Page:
Although selling your belongings can seem like a colossal task, it will mean you don’t have to lug so many things abroad, whilst also reducing the shipping costs significantly. If you can’t pop to your local post office to send your belongings to a buyer, there are lots of websites that offer a ‘collection’ option, so you won’t have to leave your home. 

We’re not saying you need to throw away that family heirloom, but you might want to reconsider those dusty clothes that have been stuffed at the back of your cupboard. 

7. Keep on saving!

There’s no denying it: moving abroad can get expensive, and depending on where you’re planning to move to, the cost of living will vary. So why not use this slice of extra time to pull together a few more pennies?

If you’re able to work from home, you can probably put a large chunk of money aside before you eventually move abroad. However, we know that self-isolation is leading to lack of work for a lot of people. If you’re one of these people, fear not – you can still save for your move in other ways!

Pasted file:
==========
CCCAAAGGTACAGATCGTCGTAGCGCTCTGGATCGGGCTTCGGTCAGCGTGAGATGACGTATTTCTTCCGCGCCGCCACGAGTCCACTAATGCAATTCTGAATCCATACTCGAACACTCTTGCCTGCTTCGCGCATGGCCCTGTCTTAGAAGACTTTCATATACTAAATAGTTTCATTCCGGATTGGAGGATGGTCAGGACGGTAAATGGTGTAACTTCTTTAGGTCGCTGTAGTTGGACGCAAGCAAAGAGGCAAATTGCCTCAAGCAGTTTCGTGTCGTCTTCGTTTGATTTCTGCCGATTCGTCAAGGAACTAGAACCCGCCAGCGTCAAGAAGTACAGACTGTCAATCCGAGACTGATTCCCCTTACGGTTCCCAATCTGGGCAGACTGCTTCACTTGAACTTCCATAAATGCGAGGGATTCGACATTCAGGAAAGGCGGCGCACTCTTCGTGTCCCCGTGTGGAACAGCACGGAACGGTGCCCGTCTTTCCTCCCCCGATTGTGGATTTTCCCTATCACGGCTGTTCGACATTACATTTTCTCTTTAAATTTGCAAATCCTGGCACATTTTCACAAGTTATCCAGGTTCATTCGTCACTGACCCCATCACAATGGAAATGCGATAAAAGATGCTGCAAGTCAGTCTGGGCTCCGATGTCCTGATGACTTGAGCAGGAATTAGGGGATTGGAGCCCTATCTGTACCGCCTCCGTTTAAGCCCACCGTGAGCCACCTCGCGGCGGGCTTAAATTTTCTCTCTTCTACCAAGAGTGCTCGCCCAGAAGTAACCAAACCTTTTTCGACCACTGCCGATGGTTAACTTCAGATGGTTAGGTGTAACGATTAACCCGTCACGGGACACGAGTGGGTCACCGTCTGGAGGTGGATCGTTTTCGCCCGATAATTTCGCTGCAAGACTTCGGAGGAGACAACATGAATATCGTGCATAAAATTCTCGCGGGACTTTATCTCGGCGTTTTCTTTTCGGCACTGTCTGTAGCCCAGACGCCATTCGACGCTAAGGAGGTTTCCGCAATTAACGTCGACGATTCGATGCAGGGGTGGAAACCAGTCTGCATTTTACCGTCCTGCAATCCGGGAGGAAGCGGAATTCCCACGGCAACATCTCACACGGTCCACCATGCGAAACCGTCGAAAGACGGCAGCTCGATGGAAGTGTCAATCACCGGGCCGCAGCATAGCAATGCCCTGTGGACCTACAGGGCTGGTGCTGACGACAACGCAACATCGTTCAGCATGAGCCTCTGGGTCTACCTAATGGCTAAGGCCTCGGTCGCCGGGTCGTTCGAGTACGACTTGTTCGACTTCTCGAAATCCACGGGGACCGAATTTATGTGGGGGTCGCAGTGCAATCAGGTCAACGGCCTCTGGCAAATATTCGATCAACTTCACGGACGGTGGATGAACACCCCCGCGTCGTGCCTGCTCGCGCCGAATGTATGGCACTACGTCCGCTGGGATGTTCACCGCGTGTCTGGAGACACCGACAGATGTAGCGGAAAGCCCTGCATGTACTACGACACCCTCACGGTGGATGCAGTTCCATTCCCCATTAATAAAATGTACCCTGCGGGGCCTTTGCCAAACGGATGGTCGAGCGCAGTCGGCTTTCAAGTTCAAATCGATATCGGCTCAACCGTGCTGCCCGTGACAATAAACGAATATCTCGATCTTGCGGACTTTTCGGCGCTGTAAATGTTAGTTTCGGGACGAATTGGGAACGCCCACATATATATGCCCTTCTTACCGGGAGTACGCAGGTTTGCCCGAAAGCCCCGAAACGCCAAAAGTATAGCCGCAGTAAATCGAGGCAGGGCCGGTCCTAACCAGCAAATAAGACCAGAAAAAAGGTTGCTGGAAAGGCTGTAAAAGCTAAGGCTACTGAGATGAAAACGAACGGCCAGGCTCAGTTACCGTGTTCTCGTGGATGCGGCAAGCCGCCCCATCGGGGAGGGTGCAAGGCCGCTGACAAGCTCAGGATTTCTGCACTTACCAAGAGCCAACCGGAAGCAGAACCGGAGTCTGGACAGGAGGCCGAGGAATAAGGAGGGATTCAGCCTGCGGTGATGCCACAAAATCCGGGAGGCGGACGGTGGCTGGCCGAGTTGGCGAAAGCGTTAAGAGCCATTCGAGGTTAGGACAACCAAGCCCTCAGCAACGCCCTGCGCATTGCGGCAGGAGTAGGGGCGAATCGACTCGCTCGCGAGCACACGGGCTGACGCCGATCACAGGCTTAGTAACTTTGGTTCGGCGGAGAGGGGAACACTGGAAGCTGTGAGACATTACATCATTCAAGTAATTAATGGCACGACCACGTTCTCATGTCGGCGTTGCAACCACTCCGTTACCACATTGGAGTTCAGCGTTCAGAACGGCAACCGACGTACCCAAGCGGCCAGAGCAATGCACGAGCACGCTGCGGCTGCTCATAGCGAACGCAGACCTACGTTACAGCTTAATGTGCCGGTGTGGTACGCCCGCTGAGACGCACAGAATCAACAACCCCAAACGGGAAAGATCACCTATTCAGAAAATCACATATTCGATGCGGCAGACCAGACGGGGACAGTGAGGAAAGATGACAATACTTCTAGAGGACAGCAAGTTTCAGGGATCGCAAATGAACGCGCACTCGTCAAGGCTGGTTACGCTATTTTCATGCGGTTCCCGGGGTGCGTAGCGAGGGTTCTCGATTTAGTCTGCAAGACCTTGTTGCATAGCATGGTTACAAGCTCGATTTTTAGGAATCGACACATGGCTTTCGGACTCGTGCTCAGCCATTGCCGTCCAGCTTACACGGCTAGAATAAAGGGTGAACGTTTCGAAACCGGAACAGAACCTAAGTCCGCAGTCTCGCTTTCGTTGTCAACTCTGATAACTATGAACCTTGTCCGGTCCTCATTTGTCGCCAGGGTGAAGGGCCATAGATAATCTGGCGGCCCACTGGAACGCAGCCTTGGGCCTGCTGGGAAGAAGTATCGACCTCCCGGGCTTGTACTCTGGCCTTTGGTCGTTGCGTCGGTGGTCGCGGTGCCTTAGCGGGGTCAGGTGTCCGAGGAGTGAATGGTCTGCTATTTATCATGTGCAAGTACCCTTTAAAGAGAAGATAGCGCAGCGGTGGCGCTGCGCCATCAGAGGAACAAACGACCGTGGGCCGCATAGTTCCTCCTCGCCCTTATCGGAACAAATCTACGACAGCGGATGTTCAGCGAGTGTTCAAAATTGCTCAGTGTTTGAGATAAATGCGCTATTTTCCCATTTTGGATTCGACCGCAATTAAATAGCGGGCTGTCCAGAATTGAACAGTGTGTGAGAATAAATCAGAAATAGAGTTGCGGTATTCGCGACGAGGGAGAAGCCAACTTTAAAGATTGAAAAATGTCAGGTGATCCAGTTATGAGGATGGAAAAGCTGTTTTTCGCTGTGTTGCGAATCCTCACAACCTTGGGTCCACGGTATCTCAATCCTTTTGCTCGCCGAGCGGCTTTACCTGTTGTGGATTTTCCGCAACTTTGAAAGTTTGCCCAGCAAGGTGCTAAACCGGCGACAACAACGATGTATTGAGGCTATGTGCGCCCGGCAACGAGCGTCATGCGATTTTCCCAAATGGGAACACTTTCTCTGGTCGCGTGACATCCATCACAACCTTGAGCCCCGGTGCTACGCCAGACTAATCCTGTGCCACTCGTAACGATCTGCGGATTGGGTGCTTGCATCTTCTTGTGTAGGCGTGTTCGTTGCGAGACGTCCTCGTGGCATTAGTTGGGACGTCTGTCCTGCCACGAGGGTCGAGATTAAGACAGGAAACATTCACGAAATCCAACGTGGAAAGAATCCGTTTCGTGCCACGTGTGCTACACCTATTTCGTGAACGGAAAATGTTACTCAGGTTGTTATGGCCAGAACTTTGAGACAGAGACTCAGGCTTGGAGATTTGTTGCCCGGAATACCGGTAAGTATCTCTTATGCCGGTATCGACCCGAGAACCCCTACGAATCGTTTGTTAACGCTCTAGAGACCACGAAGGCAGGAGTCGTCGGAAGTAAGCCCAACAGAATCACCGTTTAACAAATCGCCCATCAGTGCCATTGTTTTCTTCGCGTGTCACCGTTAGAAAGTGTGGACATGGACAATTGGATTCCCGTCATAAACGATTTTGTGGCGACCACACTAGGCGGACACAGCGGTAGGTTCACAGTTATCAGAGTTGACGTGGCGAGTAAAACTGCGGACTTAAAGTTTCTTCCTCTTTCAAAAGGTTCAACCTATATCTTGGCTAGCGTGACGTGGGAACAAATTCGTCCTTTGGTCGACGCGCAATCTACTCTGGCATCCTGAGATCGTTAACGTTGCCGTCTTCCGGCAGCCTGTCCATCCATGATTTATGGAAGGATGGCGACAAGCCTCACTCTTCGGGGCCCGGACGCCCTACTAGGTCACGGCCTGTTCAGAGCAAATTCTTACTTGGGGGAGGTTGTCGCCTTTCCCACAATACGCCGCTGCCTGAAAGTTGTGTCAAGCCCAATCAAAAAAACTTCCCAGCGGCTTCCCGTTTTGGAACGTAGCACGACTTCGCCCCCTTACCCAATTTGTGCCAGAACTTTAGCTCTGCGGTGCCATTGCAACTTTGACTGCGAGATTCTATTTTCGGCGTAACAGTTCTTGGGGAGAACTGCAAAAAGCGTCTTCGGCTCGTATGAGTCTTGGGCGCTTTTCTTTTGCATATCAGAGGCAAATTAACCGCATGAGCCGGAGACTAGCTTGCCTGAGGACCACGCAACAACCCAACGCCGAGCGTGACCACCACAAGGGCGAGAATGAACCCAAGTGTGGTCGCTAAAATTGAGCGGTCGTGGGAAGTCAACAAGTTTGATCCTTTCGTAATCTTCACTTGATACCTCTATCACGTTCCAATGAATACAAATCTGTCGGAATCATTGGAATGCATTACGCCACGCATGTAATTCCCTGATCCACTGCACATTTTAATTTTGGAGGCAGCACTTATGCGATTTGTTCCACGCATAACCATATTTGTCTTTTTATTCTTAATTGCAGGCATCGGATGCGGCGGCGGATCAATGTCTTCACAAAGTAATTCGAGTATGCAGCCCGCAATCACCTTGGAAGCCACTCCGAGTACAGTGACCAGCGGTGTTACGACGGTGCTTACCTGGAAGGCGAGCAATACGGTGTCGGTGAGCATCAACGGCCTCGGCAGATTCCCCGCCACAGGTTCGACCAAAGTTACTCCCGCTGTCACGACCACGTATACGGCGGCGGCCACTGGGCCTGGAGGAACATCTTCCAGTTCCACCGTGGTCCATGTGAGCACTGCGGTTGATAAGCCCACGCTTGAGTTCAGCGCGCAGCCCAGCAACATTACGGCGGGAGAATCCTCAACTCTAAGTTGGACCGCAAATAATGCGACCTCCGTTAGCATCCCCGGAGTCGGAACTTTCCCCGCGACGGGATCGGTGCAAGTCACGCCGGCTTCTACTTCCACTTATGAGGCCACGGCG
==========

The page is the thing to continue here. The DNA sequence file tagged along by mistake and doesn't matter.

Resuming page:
• Save money on eating out and commuting Though staying indoors 24/7 might be driving you up the wall, think of all the money you’ll be saving on commuting to and from work, and on takeaways!
  • Don’t waste food The phrase ‘waste not want not’ has never been more appropriate. If something looks like it’s about to go out of date, freeze it! Or, you can look into nifty ways to use surplus food.
  • Be smart with your energyYour energy bills are likely to increase whilst self-isolating. To prevent this, look into different ways to be more energy efficient at home and save money on your bills.
woman in an airport

A woman walking through the airport, on her way to her new home abroad

What next?

Life is surrounded by a fog of uncertainty during these times, but the fog will lift eventually and when it does, your move abroad will be back on track. 

Though this situation is certainly not ideal, and can be quite upsetting, digital technology can support you in the upcoming weeks. Rather than dwelling on how long your move will take, look at this opportunity as a helping hand, supporting you on your move abroad!